With 1.3 billion people and an economy growing at a phenomenal rate of 8 to 10 percent a year, China is becoming increasingly dependent on imported oil. By 2030, China is expected to import as much oil as the U.S. does today.
China’s Ministry of Land and Resources geological exploration department head Peng Qiming said recently during a press conference that China’s combined oil and natural gas output, 280 million tons in 2010, is projected to rise to 360 million tons of oil equivalent by 2015, and to 450 million tons by 2030.
Beijing authorities are embracing a controversial natural gas production technique called hydraulic fracturing, and China has started drilling to meet an ambitious annual production target of 80 billion cubic meters by 2020.
China is increasing oil production abroad and at home, improving energy efficiency, expanding renewable and nuclear power, and building a US-style strategic petroleum reserve that is planned to total 85 million tonnes, equivalent to 90 days of oil imports, by 2020.
Here are details of some of the onshore and offshore oilfields that China is developing to meet its growing demand.
Global Energy Dialogue Publication studied China’s 792 main Onshore Oilfields (and Gasfields with Commercialized Condensate), which have been discovered in 28 oil-bearing basins including Hailar Basin, Songliao Basin, Meihekou Basin, Liaohe Basin, Kailu Basin, Eren Basin, Bohai Bay Basin, Qaidam Basin, Nanxiang Basin, Jianghan Basin, Jiuxi Basin, Jiudong Basin, Tuha Basin, Santanghu Basin, Tarim Basin, Junggar Basin, Yanqi Basin, Baise Basin, Subei Basin, Sanshui Basin, Ordos Basin, Jinggu Basin, Sichuan Basin, West Taiwan Basin, South Taiwan Basin, Lunpola Basin and Beibu Gulf Basin.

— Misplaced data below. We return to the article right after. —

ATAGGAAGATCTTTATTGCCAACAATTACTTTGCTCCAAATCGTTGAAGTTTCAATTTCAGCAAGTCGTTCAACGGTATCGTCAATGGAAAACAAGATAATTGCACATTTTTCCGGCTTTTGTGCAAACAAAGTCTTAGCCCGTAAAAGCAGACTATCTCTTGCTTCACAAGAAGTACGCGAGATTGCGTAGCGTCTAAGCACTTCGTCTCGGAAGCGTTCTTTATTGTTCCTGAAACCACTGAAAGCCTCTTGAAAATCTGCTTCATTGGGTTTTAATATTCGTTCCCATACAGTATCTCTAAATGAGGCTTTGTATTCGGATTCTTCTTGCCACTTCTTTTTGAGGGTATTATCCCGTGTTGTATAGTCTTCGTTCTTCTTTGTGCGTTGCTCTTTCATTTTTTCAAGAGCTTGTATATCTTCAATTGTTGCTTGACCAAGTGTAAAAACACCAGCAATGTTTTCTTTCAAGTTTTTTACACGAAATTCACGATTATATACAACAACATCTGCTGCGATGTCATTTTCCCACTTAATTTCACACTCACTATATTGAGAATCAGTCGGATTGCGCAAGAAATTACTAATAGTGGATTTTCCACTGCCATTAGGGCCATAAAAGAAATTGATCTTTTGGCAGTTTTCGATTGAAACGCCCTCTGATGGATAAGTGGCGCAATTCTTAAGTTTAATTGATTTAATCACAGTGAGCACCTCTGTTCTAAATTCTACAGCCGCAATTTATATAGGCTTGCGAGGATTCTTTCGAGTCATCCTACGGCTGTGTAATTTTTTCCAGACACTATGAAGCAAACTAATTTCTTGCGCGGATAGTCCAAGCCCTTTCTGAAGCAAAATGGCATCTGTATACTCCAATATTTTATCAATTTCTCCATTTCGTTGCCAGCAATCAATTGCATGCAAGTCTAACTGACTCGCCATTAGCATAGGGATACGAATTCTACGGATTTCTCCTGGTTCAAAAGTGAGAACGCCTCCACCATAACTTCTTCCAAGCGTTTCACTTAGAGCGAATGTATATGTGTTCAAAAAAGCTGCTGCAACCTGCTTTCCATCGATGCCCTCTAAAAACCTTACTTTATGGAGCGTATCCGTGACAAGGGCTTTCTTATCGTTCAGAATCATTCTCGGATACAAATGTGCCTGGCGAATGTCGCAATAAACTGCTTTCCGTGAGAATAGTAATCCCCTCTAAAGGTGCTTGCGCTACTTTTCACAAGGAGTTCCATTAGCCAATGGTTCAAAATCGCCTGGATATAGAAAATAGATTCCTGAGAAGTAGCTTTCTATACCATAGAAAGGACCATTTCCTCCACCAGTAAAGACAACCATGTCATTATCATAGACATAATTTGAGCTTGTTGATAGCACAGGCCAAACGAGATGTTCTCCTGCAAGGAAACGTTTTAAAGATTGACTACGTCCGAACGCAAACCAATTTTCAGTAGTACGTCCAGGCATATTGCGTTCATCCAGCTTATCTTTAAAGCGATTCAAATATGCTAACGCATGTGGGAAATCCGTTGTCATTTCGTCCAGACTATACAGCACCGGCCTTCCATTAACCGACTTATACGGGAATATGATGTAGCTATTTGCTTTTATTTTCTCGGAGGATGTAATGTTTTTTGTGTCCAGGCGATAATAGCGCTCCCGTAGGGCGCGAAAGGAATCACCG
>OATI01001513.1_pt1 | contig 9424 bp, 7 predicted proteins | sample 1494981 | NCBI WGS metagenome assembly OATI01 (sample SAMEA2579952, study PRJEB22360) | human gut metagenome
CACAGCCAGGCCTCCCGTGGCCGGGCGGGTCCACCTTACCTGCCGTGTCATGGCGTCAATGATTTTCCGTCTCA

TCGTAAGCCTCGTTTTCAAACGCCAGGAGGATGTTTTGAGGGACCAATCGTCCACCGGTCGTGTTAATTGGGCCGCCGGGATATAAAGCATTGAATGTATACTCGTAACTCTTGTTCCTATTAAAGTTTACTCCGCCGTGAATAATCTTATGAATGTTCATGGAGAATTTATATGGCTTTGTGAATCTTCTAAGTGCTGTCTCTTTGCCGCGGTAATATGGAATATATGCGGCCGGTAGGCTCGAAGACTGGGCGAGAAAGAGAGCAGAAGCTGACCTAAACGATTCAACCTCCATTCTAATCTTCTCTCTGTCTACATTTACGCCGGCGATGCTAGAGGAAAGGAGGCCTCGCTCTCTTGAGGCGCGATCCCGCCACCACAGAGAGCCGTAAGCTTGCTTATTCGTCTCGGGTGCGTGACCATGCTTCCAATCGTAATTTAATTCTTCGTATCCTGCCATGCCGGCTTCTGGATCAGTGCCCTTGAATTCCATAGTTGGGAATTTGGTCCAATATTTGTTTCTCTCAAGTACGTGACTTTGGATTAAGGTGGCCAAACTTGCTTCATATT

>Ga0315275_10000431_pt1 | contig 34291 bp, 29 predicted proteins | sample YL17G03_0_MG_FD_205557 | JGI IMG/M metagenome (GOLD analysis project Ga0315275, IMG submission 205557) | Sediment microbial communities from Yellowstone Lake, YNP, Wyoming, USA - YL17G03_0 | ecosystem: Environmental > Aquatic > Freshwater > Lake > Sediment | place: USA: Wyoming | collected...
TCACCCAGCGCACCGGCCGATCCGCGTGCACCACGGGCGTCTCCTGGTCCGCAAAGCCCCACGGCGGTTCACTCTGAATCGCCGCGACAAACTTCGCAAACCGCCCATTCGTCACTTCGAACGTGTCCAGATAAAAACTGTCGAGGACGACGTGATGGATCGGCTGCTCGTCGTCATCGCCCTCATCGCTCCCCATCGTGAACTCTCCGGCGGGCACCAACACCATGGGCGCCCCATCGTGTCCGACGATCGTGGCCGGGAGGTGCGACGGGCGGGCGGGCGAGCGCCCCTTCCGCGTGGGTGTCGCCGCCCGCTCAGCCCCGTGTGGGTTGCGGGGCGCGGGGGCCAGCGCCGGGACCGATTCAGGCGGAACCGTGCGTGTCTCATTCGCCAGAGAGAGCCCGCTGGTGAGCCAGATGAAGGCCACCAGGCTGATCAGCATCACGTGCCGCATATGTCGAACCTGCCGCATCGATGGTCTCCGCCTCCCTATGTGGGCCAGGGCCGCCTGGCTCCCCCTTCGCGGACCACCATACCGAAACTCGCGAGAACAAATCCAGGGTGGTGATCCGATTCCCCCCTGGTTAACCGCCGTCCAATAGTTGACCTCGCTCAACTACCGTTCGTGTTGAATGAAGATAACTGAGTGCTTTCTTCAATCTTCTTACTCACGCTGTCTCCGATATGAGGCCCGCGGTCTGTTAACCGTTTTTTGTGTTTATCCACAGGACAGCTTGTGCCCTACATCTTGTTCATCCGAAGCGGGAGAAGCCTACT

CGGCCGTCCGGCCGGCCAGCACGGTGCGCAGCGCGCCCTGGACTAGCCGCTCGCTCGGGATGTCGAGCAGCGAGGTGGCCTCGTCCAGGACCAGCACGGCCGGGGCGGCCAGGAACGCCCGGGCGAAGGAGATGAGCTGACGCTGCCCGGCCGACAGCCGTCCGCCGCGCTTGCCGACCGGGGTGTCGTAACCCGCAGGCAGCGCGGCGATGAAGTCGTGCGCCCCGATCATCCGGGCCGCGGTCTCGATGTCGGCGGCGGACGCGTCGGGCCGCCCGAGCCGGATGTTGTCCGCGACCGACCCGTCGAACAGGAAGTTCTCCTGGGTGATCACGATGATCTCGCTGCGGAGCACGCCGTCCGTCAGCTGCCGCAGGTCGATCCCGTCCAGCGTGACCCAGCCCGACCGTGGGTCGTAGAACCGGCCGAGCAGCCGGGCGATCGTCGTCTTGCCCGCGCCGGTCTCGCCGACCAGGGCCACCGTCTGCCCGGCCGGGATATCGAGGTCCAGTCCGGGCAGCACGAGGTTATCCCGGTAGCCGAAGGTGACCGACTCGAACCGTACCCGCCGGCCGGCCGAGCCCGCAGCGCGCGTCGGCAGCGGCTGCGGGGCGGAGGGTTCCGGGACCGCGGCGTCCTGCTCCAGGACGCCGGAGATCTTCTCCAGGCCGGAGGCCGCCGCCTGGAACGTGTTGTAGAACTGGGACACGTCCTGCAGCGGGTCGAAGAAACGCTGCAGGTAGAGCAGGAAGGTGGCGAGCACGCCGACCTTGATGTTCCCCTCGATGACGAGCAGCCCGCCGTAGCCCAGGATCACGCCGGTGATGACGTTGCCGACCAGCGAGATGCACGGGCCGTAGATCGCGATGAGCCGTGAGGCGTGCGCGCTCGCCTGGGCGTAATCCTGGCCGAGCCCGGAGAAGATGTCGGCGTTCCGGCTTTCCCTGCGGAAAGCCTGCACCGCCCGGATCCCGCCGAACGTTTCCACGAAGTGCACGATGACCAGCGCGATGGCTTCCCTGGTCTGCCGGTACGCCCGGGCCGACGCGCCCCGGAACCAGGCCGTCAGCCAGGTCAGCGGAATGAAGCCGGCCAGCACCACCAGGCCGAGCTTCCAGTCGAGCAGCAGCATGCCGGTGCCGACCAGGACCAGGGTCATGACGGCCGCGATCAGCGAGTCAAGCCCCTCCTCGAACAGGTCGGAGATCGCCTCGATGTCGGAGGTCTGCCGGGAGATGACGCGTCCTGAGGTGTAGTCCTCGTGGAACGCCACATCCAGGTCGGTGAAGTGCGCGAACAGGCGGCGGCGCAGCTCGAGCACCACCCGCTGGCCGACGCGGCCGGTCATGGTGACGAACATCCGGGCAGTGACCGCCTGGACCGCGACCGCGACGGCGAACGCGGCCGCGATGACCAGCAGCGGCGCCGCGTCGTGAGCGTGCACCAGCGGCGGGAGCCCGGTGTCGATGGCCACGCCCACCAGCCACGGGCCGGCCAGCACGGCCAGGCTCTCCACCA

These oil fields are mainly explored and operated by E&P subsidiaries of PetroChina and Sinopec. Shaanxi Yanchang Petroleum Group, China’s 3rd largest onshore oil producer, is operating part of Ordos basin oilfields in Shaanxi province. There are also a few foreign invested E&P joint ventures.
China’s 208 Offshore Oilfields (and Gasfields with Commercialized Condensate) have been found in Bohai Bay Basin, East China Sea Basin, West Taiwan Basin, South Taiwan Basin, Pearl River Mouth Basin, Beibu Gulf Basin, South Hainan Basin and Yinge Sea Basin. These oil fields are mainly explored and operated by CNOOC E&P subsidiaries. Besides, PetroChina’s Liaohe Oilfield, Jidong Oilfield, Dagang Oilfield and Sinopec’s Shengli Oilfield are developing offshore oilfields within their territories alongside the Rim of Bohai Bay. A domestic joint venture, Shanghai Oil and Gas Company, is currently the only producer of East China Sea oil and gas. There are also a few foreign invested E&P joint ventures in Bohai Sea and South China Sea.
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Global Energy Dialogue China Office